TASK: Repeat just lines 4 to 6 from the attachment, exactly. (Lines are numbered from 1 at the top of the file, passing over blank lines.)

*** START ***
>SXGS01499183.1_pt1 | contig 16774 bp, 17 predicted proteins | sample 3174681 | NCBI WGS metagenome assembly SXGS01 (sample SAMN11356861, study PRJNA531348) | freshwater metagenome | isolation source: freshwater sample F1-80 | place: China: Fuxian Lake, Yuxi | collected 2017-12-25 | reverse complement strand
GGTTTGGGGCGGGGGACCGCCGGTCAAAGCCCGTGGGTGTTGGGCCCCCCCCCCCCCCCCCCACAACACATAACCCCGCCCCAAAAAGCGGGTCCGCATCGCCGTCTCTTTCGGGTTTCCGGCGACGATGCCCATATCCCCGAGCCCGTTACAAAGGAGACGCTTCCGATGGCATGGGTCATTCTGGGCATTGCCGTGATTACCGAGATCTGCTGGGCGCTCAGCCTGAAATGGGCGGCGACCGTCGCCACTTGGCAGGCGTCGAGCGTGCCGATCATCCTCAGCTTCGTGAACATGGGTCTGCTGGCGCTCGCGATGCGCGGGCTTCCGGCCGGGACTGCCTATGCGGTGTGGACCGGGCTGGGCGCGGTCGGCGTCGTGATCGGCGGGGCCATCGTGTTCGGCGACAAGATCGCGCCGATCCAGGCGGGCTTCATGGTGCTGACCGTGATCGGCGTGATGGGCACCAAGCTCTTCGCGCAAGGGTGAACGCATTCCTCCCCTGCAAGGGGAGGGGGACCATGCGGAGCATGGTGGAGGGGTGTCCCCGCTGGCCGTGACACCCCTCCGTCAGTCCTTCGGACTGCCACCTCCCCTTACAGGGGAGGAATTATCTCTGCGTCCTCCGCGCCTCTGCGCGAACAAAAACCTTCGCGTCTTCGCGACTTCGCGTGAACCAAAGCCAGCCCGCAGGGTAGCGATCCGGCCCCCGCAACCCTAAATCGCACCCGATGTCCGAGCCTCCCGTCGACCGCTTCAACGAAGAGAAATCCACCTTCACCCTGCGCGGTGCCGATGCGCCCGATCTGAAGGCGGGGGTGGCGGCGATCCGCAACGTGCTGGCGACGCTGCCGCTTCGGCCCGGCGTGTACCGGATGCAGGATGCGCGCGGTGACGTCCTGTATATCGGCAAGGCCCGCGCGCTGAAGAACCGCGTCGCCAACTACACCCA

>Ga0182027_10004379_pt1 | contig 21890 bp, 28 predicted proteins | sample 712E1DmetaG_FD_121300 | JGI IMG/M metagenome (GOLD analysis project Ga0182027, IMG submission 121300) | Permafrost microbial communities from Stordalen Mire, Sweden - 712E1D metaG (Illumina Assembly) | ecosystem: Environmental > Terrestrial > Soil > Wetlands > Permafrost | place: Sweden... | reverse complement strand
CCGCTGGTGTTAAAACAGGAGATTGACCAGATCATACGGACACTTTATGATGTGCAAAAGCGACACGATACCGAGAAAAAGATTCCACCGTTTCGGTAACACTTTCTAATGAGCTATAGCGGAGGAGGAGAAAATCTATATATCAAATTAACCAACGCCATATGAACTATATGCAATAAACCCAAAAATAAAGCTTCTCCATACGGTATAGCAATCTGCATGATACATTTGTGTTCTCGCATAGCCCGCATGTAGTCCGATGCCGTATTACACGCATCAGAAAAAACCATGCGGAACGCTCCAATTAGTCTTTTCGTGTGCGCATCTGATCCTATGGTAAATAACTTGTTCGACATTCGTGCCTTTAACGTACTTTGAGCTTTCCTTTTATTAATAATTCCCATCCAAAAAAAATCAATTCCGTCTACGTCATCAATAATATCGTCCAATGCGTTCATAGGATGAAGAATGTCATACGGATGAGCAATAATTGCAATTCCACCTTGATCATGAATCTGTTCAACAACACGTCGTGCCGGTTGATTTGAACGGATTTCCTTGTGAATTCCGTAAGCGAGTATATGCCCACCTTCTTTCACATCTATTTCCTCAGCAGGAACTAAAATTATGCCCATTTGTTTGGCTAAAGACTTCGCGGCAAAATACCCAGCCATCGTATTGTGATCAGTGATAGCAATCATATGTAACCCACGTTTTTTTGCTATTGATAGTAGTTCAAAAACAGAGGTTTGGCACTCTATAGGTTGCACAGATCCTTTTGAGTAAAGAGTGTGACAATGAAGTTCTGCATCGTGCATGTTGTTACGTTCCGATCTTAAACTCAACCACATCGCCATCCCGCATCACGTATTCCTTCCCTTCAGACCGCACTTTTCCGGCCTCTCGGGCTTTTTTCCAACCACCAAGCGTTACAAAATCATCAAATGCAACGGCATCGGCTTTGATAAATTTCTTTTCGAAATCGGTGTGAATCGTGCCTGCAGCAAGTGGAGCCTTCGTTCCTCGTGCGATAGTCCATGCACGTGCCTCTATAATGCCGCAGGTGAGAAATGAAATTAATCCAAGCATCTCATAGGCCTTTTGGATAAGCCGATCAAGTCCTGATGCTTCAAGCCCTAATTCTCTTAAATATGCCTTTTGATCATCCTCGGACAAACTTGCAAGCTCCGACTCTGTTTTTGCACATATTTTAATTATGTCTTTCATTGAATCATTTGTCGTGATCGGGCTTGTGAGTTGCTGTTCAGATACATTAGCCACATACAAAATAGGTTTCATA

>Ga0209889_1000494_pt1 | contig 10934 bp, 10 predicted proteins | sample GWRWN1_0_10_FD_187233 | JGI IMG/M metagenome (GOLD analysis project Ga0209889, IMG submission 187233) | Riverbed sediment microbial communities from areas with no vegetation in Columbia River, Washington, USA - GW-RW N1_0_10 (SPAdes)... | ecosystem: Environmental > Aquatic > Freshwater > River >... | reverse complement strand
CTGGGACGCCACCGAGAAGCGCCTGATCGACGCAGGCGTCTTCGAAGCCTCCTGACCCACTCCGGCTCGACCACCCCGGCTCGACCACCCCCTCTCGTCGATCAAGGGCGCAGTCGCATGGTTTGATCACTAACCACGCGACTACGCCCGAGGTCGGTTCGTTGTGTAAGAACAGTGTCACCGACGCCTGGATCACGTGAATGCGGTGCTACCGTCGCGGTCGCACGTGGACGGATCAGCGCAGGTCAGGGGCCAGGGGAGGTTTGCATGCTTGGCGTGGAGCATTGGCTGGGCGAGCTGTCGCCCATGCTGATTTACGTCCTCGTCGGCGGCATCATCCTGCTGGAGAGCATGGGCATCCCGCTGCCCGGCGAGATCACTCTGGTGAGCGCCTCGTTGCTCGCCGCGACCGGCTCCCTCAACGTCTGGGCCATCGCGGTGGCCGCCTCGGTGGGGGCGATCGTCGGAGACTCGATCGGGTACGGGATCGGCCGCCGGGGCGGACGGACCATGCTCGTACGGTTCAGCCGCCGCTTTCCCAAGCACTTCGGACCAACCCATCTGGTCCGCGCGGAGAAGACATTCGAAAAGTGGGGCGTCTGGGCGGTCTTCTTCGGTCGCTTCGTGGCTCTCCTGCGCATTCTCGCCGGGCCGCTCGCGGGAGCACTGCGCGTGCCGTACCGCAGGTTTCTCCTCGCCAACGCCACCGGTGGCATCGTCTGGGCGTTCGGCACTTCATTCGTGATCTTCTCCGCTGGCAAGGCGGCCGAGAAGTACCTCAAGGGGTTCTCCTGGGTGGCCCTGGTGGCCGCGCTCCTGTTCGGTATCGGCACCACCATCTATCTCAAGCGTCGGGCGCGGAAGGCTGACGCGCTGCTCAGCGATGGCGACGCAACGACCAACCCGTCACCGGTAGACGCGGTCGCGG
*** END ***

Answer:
CCGCTGGTGTTAAAACAGGAGATTGACCAGATCATACGGACACTTTATGATGTGCAAAAGCGACACGATACCGAGAAAAAGATTCCACCGTTTCGGTAACACTTTCTAATGAGCTATAGCGGAGGAGGAGAAAATCTATATATCAAATTAACCAACGCCATATGAACTATATGCAATAAACCCAAAAATAAAGCTTCTCCATACGGTATAGCAATCTGCATGATACATTTGTGTTCTCGCATAGCCCGCATGTAGTCCGATGCCGTATTACACGCATCAGAAAAAACCATGCGGAACGCTCCAATTAGTCTTTTCGTGTGCGCATCTGATCCTATGGTAAATAACTTGTTCGACATTCGTGCCTTTAACGTACTTTGAGCTTTCCTTTTATTAATAATTCCCATCCAAAAAAAATCAATTCCGTCTACGTCATCAATAATATCGTCCAATGCGTTCATAGGATGAAGAATGTCATACGGATGAGCAATAATTGCAATTCCACCTTGATCATGAATCTGTTCAACAACACGTCGTGCCGGTTGATTTGAACGGATTTCCTTGTGAATTCCGTAAGCGAGTATATGCCCACCTTCTTTCACATCTATTTCCTCAGCAGGAACTAAAATTATGCCCATTTGTTTGGCTAAAGACTTCGCGGCAAAATACCCAGCCATCGTATTGTGATCAGTGATAGCAATCATATGTAACCCACGTTTTTTTGCTATTGATAGTAGTTCAAAAACAGAGGTTTGGCACTCTATAGGTTGCACAGATCCTTTTGAGTAAAGAGTGTGACAATGAAGTTCTGCATCGTGCATGTTGTTACGTTCCGATCTTAAACTCAACCACATCGCCATCCCGCATCACGTATTCCTTCCCTTCAGACCGCACTTTTCCGGCCTCTCGGGCTTTTTTCCAACCACCAAGCGTTACAAAATCATCAAATGCAACGGCATCGGCTTTGATAAATTTCTTTTCGAAATCGGTGTGAATCGTGCCTGCAGCAAGTGGAGCCTTCGTTCCTCGTGCGATAGTCCATGCACGTGCCTCTATAATGCCGCAGGTGAGAAATGAAATTAATCCAAGCATCTCATAGGCCTTTTGGATAAGCCGATCAAGTCCTGATGCTTCAAGCCCTAATTCTCTTAAATATGCCTTTTGATCATCCTCGGACAAACTTGCAAGCTCCGACTCTGTTTTTGCACATATTTTAATTATGTCTTTCATTGAATCATTTGTCGTGATCGGGCTTGTGAGTTGCTGTTCAGATACATTAGCCACATACAAAATAGGTTTCATA

>Ga0209889_1000494_pt1 | contig 10934 bp, 10 predicted proteins | sample GWRWN1_0_10_FD_187233 | JGI IMG/M metagenome (GOLD analysis project Ga0209889, IMG submission 187233) | Riverbed sediment microbial communities from areas with no vegetation in Columbia River, Washington, USA - GW-RW N1_0_10 (SPAdes)... | ecosystem: Environmental > Aquatic > Freshwater > River >... | reverse complement strand
CTGGGACGCCACCGAGAAGCGCCTGATCGACGCAGGCGTCTTCGAAGCCTCCTGACCCACTCCGGCTCGACCACCCCGGCTCGACCACCCCCTCTCGTCGATCAAGGGCGCAGTCGCATGGTTTGATCACTAACCACGCGACTACGCCCGAGGTCGGTTCGTTGTGTAAGAACAGTGTCACCGACGCCTGGATCACGTGAATGCGGTGCTACCGTCGCGGTCGCACGTGGACGGATCAGCGCAGGTCAGGGGCCAGGGGAGGTTTGCATGCTTGGCGTGGAGCATTGGCTGGGCGAGCTGTCGCCCATGCTGATTTACGTCCTCGTCGGCGGCATCATCCTGCTGGAGAGCATGGGCATCCCGCTGCCCGGCGAGATCACTCTGGTGAGCGCCTCGTTGCTCGCCGCGACCGGCTCCCTCAACGTCTGGGCCATCGCGGTGGCCGCCTCGGTGGGGGCGATCGTCGGAGACTCGATCGGGTACGGGATCGGCCGCCGGGGCGGACGGACCATGCTCGTACGGTTCAGCCGCCGCTTTCCCAAGCACTTCGGACCAACCCATCTGGTCCGCGCGGAGAAGACATTCGAAAAGTGGGGCGTCTGGGCGGTCTTCTTCGGTCGCTTCGTGGCTCTCCTGCGCATTCTCGCCGGGCCGCTCGCGGGAGCACTGCGCGTGCCGTACCGCAGGTTTCTCCTCGCCAACGCCACCGGTGGCATCGTCTGGGCGTTCGGCACTTCATTCGTGATCTTCTCCGCTGGCAAGGCGGCCGAGAAGTACCTCAAGGGGTTCTCCTGGGTGGCCCTGGTGGCCGCGCTCCTGTTCGGTATCGGCACCACCATCTATCTCAAGCGTCGGGCGCGGAAGGCTGACGCGCTGCTCAGCGATGGCGACGCAACGACCAACCCGTCACCGGTAGACGCGGTCGCGG